In Ondo State, for instance, the sand filling and protection project at Ikirigho in Ilaje, awarded to the United Dominion Construction Company on April 26, 2012, and the Ilowo water project in December 2004 are still uncompleted.
The six billion naira Ayetoro shoreline protection project is another big example of NDDC’s scam.
A report by Priscilla Offiong, an environmentalist, titled “Nigeria Relies on Oil Despite Having Large Coal Reserves,” states that the Ilaje Local Government Area of Ondo State contributes 60,000 barrel of crude oil per day to the country’s oil production.
DYING BY INSTALMENT
Based on the complaints of Ilaje residents across all communities this reporter visited, including Ayetoro, Ilowo, Molutehin and Obenla, FIJ obtained a sample of water from Ilowo, which houses one of the abandoned NDDC projects, for laboratory examination.
According to the World Health Organisation (WHO), 63million Nigerians do not have access to an improved source of drinkable water. While 75percent of the urban population enjoys improved water supply, just 42percent of people living in rural areas have access to clean water.
A water sample taken from the uncompleted borehole at Ilowo and subjected to laboratory tests at the University of Lagos showed pH level below the minimum standard of the World Health Organisation and also contained some bacteria.
The analyst, who prefers anonymity, suggested that the water be urgently treated to prevent diarrhea among the consumers. However, 2018 WHO data on the deaths caused by diarrhoea revealed that Nigeria had 178,438, 9.21% of total deaths in the country, and was ranked number six in the world.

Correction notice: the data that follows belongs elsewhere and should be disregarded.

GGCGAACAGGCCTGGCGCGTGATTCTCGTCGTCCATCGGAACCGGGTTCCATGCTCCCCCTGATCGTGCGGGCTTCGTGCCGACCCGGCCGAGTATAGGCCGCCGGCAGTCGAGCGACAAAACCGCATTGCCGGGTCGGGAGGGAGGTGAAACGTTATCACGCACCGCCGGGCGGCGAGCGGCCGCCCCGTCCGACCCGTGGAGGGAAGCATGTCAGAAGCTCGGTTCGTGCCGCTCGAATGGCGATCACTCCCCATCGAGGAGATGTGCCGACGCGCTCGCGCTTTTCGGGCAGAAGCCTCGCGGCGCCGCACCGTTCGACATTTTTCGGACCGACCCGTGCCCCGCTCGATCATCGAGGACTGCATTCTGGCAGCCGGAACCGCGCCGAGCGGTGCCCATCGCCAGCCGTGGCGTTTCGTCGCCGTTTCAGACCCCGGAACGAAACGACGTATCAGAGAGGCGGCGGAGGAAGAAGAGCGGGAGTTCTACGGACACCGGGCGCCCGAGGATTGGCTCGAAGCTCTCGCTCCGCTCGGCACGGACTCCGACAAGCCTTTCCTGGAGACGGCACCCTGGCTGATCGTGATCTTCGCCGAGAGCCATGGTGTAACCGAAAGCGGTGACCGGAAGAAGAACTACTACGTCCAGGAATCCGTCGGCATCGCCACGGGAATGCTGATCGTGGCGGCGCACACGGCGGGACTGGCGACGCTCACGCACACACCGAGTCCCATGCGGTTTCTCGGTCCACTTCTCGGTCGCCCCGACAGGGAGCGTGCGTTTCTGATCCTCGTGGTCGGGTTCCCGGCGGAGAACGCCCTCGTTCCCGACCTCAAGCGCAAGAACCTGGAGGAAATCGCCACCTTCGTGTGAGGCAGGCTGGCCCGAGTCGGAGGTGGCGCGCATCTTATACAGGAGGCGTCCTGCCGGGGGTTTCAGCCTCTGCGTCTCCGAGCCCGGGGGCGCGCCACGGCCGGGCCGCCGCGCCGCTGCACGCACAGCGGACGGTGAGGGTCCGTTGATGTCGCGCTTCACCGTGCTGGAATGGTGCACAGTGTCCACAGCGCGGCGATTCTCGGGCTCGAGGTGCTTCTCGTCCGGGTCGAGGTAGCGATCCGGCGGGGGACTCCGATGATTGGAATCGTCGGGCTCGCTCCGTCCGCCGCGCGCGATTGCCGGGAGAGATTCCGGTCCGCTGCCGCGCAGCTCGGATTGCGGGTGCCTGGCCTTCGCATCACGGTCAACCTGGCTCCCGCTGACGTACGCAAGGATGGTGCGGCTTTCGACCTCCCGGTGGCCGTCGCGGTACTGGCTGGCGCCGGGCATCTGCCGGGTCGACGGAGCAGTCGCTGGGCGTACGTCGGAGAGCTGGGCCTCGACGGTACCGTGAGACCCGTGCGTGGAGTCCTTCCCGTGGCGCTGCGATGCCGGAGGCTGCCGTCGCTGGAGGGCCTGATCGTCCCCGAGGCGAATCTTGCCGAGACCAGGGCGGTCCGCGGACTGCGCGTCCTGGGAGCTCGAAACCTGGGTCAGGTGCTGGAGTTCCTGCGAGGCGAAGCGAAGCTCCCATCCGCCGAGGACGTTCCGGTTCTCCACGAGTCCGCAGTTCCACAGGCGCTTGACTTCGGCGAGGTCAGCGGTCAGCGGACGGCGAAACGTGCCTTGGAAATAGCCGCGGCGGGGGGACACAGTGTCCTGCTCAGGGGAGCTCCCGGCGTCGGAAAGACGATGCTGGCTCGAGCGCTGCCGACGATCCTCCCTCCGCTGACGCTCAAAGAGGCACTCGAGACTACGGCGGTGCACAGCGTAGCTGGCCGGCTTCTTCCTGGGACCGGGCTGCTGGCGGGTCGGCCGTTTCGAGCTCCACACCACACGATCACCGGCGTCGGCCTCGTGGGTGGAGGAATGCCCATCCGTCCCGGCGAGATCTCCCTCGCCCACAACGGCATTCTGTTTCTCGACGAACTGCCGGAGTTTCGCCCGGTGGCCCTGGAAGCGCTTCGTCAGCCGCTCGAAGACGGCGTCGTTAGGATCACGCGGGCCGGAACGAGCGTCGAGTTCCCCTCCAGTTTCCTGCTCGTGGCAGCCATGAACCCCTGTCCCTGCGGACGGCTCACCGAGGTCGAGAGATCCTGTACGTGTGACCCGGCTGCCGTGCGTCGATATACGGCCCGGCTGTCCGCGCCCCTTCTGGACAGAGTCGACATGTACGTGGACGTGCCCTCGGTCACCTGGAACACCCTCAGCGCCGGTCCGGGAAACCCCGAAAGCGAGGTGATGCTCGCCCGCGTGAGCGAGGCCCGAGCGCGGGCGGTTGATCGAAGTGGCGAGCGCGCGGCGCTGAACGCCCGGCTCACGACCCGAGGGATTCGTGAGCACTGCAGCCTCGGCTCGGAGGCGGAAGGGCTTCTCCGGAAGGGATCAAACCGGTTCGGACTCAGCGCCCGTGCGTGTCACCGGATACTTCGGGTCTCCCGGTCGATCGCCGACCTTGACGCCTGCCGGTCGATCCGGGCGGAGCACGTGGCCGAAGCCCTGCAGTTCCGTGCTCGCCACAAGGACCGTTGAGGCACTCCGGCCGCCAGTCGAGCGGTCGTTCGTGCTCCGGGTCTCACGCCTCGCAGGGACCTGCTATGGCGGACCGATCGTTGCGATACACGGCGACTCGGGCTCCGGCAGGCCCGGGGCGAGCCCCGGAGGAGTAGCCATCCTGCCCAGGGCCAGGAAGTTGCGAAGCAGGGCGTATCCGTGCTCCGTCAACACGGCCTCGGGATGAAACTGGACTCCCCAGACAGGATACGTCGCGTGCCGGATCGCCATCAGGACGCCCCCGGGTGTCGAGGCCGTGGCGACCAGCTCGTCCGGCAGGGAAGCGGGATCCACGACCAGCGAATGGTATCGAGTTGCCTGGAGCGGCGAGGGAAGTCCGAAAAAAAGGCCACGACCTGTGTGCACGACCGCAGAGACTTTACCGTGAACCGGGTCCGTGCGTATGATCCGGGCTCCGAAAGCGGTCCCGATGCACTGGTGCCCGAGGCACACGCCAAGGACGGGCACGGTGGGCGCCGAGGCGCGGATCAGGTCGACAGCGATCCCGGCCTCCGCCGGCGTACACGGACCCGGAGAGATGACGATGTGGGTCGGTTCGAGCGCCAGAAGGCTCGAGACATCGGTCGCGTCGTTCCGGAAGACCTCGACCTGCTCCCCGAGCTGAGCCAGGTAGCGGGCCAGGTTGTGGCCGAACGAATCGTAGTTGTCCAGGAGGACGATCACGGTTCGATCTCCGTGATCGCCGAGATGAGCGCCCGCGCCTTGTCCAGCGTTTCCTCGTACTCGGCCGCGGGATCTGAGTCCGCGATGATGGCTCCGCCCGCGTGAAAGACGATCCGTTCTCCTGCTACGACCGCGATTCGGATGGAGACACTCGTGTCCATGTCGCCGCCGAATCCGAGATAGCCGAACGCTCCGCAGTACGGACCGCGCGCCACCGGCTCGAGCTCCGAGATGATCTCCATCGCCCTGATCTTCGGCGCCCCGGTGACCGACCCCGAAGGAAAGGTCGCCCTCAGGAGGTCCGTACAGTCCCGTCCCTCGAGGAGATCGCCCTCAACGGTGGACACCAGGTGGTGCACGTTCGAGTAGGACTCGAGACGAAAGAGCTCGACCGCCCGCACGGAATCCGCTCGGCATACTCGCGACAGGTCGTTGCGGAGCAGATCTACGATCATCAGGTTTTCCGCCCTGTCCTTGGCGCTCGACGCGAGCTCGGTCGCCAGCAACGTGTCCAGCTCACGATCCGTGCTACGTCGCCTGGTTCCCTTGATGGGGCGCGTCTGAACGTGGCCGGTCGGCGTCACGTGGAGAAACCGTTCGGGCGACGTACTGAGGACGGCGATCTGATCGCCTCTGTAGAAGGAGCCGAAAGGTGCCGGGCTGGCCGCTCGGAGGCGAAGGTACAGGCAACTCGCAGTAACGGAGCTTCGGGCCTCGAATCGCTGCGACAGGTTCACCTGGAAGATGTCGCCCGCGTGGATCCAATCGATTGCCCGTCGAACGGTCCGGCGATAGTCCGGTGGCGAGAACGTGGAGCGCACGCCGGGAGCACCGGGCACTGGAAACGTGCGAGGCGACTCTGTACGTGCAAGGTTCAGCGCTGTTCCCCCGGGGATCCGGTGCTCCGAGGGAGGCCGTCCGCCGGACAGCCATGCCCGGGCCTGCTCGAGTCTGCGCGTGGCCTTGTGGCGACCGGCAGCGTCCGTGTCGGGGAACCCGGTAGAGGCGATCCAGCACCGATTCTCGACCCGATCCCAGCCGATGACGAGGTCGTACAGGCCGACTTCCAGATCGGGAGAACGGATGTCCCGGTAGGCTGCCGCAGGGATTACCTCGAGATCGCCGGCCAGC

DPR AND NDDC’S CULTURE OF SILENCE
Paul Osu, the Head Of Public Affairs for the Department of Petroleum Resources (DPR), the agency that regulates the oil companies, didn’t answer FIJ’s calls for comment or respond to the text message sent on oil spillage in Ilaje communities.
Charles Odili, NDDC Director of Corporate Affairs, didn’t answer any of the calls placed to his phone number, but he later requested that an SMS be sent. When he was asked about the NDDC’s plan to resuscitate the abandoned projects across Ilaje communities, Odili told FIJ to “reach the NDDC office in Ondo State”.
Meanwhile, in August 2021, Godswill Akpabio, the Minister of Niger Delta Affairs, received a forensic audit report on the sharp practices of the NDDC across all nine-member states.
Preliminary reports have indicated that as many as 12,500 uncompleted projects were uncovered in the audit exercise. This development corroborated existing facts that only 12percent of impact has so far been achieved in the execution of projects in the entire Niger Delta region.
Back in the Ondo coastline area, 93-year-old Iyibo said,“If we die here, there is no land to bury us. Our remains would be shipped past Igbokoda, but there is no alternative for water.”
“Water is the most basic need of human beings, but the government has turned it against us,” she said.